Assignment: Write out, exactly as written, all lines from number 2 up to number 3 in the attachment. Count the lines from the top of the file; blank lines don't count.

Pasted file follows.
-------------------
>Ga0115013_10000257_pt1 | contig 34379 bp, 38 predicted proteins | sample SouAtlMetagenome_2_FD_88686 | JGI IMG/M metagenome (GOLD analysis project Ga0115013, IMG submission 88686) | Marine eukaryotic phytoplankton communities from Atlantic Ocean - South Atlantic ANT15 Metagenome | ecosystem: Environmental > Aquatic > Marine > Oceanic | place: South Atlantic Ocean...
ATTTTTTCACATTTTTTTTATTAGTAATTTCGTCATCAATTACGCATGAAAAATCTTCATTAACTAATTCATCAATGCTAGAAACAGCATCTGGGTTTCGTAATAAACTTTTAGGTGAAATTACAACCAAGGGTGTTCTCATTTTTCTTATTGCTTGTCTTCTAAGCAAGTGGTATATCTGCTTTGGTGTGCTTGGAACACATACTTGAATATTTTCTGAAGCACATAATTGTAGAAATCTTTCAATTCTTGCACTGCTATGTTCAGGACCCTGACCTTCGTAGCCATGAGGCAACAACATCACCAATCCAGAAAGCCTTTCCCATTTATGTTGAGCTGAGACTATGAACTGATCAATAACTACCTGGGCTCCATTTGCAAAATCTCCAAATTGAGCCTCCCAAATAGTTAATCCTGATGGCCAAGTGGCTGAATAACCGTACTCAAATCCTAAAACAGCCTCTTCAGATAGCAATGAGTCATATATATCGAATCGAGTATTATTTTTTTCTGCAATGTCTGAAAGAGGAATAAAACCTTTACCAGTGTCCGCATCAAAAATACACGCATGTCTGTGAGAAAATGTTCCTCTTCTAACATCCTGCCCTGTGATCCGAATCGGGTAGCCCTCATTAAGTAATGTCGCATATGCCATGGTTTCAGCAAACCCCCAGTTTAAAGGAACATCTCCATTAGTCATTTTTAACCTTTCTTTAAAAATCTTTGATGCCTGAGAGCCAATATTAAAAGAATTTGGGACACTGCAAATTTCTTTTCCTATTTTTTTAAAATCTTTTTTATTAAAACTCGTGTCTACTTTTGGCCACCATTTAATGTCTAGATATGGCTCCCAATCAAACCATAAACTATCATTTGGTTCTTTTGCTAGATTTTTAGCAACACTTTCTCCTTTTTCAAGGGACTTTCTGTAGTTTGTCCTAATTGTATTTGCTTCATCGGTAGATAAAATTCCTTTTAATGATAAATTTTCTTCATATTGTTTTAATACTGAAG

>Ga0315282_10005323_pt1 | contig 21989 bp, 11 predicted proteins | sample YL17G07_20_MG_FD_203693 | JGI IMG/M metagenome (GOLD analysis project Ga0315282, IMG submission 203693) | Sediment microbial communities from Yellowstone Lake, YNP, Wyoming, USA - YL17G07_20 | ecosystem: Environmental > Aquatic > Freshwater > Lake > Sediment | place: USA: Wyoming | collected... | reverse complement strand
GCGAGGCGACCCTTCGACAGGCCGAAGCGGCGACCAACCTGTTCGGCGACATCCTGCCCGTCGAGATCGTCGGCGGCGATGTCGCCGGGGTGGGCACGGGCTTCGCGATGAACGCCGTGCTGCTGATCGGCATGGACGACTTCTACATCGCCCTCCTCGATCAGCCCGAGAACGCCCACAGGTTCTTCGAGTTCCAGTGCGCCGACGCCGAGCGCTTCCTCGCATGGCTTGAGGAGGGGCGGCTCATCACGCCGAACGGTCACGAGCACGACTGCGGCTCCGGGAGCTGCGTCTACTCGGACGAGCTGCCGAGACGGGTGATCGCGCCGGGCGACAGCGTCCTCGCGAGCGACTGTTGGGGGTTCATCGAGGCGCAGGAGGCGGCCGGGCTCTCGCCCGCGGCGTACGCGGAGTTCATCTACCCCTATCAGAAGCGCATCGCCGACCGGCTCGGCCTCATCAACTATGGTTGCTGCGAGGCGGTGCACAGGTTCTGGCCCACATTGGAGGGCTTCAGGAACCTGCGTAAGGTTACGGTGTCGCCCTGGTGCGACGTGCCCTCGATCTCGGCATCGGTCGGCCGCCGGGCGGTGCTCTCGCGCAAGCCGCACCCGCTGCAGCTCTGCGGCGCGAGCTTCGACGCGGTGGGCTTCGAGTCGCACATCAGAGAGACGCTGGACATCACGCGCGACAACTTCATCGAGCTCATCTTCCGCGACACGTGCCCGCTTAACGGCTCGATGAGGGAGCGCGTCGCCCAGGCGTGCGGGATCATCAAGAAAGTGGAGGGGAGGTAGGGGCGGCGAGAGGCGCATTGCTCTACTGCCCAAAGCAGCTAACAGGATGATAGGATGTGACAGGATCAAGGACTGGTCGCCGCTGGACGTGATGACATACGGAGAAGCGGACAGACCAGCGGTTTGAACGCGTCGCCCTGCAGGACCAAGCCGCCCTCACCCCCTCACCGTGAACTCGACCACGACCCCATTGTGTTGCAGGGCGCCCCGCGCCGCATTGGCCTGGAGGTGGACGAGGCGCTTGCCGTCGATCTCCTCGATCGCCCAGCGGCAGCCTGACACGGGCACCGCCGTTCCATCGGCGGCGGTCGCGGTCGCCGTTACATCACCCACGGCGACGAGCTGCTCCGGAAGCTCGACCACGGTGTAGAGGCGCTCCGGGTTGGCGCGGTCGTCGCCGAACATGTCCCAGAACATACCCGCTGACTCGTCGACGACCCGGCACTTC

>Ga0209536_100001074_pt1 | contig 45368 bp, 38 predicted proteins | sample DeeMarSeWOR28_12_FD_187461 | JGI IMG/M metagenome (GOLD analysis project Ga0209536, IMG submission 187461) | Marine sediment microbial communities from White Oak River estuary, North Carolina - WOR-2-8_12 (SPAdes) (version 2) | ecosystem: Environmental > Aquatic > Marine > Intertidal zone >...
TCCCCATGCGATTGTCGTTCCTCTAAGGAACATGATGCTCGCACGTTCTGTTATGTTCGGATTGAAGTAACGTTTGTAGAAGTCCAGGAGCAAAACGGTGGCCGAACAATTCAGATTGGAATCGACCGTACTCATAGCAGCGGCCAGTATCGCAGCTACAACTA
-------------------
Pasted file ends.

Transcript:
ATTTTTTCACATTTTTTTTATTAGTAATTTCGTCATCAATTACGCATGAAAAATCTTCATTAACTAATTCATCAATGCTAGAAACAGCATCTGGGTTTCGTAATAAACTTTTAGGTGAAATTACAACCAAGGGTGTTCTCATTTTTCTTATTGCTTGTCTTCTAAGCAAGTGGTATATCTGCTTTGGTGTGCTTGGAACACATACTTGAATATTTTCTGAAGCACATAATTGTAGAAATCTTTCAATTCTTGCACTGCTATGTTCAGGACCCTGACCTTCGTAGCCATGAGGCAACAACATCACCAATCCAGAAAGCCTTTCCCATTTATGTTGAGCTGAGACTATGAACTGATCAATAACTACCTGGGCTCCATTTGCAAAATCTCCAAATTGAGCCTCCCAAATAGTTAATCCTGATGGCCAAGTGGCTGAATAACCGTACTCAAATCCTAAAACAGCCTCTTCAGATAGCAATGAGTCATATATATCGAATCGAGTATTATTTTTTTCTGCAATGTCTGAAAGAGGAATAAAACCTTTACCAGTGTCCGCATCAAAAATACACGCATGTCTGTGAGAAAATGTTCCTCTTCTAACATCCTGCCCTGTGATCCGAATCGGGTAGCCCTCATTAAGTAATGTCGCATATGCCATGGTTTCAGCAAACCCCCAGTTTAAAGGAACATCTCCATTAGTCATTTTTAACCTTTCTTTAAAAATCTTTGATGCCTGAGAGCCAATATTAAAAGAATTTGGGACACTGCAAATTTCTTTTCCTATTTTTTTAAAATCTTTTTTATTAAAACTCGTGTCTACTTTTGGCCACCATTTAATGTCTAGATATGGCTCCCAATCAAACCATAAACTATCATTTGGTTCTTTTGCTAGATTTTTAGCAACACTTTCTCCTTTTTCAAGGGACTTTCTGTAGTTTGTCCTAATTGTATTTGCTTCATCGGTAGATAAAATTCCTTTTAATGATAAATTTTCTTCATATTGTTTTAATACTGAAG

>Ga0315282_10005323_pt1 | contig 21989 bp, 11 predicted proteins | sample YL17G07_20_MG_FD_203693 | JGI IMG/M metagenome (GOLD analysis project Ga0315282, IMG submission 203693) | Sediment microbial communities from Yellowstone Lake, YNP, Wyoming, USA - YL17G07_20 | ecosystem: Environmental > Aquatic > Freshwater > Lake > Sediment | place: USA: Wyoming | collected... | reverse complement strand